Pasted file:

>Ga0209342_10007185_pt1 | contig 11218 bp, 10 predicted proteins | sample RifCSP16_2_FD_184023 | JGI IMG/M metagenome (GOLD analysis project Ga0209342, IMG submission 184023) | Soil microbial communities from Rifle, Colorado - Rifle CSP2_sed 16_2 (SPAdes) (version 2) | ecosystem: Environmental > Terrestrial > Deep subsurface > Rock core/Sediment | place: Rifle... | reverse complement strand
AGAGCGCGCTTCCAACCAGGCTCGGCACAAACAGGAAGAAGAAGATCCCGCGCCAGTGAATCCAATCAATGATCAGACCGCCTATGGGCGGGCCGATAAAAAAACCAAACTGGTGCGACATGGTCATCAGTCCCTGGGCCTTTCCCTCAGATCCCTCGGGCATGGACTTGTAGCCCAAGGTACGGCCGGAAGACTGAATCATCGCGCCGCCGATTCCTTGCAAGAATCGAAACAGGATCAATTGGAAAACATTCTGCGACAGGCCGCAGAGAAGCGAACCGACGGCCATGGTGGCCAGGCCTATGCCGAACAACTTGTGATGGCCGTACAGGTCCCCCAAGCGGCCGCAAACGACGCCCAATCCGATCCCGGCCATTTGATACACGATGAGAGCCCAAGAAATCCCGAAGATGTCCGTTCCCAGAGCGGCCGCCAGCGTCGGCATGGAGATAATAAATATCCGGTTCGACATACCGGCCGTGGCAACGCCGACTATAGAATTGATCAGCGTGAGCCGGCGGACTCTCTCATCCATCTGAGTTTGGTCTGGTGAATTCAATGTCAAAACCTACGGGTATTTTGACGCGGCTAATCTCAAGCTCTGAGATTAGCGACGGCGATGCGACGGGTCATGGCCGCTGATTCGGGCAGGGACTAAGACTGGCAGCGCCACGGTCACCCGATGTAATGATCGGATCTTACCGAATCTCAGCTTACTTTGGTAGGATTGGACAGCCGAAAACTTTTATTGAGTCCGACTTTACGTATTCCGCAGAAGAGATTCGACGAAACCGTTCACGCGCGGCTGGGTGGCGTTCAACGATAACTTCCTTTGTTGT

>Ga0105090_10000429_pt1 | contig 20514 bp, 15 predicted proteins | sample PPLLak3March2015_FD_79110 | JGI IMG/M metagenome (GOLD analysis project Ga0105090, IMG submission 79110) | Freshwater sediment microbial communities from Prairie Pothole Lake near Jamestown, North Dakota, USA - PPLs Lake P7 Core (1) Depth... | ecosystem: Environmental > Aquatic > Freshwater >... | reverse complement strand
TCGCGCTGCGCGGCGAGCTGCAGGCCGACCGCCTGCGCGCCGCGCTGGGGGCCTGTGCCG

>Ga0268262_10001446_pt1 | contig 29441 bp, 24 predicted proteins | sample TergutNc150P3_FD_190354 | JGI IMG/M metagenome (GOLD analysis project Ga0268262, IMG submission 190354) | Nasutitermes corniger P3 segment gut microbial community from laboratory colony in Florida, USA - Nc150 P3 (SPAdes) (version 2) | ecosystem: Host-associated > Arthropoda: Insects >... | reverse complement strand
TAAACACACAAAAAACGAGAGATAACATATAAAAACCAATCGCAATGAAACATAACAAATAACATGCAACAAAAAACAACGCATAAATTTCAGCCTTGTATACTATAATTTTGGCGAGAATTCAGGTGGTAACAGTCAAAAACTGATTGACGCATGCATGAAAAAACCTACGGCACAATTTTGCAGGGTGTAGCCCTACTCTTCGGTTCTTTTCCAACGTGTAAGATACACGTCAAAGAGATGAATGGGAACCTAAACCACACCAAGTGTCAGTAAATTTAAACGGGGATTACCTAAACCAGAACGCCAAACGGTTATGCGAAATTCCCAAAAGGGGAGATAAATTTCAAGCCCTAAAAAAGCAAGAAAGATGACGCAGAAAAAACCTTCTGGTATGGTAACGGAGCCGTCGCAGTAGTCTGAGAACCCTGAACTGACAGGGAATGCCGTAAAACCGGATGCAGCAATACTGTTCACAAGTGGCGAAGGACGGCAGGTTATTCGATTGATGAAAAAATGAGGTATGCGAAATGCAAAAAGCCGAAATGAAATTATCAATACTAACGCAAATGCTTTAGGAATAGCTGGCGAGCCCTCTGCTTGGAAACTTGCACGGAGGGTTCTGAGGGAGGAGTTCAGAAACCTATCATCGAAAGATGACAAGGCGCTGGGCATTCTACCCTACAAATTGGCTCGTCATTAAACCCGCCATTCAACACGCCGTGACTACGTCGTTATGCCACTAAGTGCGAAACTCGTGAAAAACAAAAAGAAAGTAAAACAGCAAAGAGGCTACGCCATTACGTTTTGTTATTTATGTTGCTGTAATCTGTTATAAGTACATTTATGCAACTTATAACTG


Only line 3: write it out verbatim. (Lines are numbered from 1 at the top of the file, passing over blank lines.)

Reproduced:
>Ga0105090_10000429_pt1 | contig 20514 bp, 15 predicted proteins | sample PPLLak3March2015_FD_79110 | JGI IMG/M metagenome (GOLD analysis project Ga0105090, IMG submission 79110) | Freshwater sediment microbial communities from Prairie Pothole Lake near Jamestown, North Dakota, USA - PPLs Lake P7 Core (1) Depth... | ecosystem: Environmental > Aquatic > Freshwater >... | reverse complement strand